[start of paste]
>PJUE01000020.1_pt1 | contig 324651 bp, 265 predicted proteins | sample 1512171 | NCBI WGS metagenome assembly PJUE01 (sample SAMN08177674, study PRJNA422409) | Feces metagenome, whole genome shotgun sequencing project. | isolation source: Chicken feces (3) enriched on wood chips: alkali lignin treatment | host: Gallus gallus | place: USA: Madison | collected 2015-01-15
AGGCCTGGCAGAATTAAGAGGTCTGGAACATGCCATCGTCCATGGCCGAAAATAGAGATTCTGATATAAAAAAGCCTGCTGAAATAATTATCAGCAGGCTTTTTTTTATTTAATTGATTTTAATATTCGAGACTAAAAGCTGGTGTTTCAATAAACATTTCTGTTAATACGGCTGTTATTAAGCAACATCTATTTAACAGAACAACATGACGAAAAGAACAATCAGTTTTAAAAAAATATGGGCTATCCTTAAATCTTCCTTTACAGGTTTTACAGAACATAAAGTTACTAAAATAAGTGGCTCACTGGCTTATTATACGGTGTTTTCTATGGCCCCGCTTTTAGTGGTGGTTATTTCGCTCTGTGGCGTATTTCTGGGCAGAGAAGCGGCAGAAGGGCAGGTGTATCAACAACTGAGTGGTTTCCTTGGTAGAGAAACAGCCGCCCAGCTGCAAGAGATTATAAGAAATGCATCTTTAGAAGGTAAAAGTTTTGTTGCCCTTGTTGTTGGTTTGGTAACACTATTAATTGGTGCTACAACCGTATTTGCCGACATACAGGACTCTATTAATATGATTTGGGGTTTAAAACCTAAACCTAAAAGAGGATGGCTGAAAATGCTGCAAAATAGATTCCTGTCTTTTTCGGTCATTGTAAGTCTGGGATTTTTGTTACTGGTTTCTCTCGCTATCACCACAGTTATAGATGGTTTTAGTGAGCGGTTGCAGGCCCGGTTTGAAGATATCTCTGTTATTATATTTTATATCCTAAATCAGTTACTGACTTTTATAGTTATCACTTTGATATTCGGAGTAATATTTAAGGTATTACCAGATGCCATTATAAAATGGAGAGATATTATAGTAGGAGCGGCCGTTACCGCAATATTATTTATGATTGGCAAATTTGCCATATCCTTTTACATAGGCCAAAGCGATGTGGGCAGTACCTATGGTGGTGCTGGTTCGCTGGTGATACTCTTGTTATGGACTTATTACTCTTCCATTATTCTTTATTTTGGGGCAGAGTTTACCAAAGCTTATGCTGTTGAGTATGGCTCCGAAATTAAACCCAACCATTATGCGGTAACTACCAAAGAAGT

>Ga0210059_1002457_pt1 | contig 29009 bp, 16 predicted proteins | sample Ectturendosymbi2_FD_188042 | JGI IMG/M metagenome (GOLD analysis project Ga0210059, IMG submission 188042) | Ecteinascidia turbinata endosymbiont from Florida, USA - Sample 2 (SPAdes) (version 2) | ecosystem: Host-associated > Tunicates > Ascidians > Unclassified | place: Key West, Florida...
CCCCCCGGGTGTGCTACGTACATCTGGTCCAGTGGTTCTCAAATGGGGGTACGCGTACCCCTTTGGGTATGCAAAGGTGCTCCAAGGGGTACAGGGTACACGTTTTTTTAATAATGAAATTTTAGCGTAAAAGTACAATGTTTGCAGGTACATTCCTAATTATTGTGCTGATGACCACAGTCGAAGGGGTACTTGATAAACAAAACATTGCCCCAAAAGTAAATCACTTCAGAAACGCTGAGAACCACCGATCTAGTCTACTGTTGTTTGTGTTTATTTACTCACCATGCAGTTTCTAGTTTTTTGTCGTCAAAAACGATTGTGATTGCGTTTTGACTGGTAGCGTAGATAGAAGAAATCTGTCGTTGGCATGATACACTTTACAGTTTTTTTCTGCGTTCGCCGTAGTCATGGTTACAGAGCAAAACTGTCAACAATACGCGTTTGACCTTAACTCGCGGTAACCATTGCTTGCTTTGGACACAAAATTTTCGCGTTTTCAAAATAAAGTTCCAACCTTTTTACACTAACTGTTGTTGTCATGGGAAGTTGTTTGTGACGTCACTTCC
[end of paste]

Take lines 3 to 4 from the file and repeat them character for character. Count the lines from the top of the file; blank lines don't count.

>Ga0210059_1002457_pt1 | contig 29009 bp, 16 predicted proteins | sample Ectturendosymbi2_FD_188042 | JGI IMG/M metagenome (GOLD analysis project Ga0210059, IMG submission 188042) | Ecteinascidia turbinata endosymbiont from Florida, USA - Sample 2 (SPAdes) (version 2) | ecosystem: Host-associated > Tunicates > Ascidians > Unclassified | place: Key West, Florida...
CCCCCCGGGTGTGCTACGTACATCTGGTCCAGTGGTTCTCAAATGGGGGTACGCGTACCCCTTTGGGTATGCAAAGGTGCTCCAAGGGGTACAGGGTACACGTTTTTTTAATAATGAAATTTTAGCGTAAAAGTACAATGTTTGCAGGTACATTCCTAATTATTGTGCTGATGACCACAGTCGAAGGGGTACTTGATAAACAAAACATTGCCCCAAAAGTAAATCACTTCAGAAACGCTGAGAACCACCGATCTAGTCTACTGTTGTTTGTGTTTATTTACTCACCATGCAGTTTCTAGTTTTTTGTCGTCAAAAACGATTGTGATTGCGTTTTGACTGGTAGCGTAGATAGAAGAAATCTGTCGTTGGCATGATACACTTTACAGTTTTTTTCTGCGTTCGCCGTAGTCATGGTTACAGAGCAAAACTGTCAACAATACGCGTTTGACCTTAACTCGCGGTAACCATTGCTTGCTTTGGACACAAAATTTTCGCGTTTTCAAAATAAAGTTCCAACCTTTTTACACTAACTGTTGTTGTCATGGGAAGTTGTTTGTGACGTCACTTCC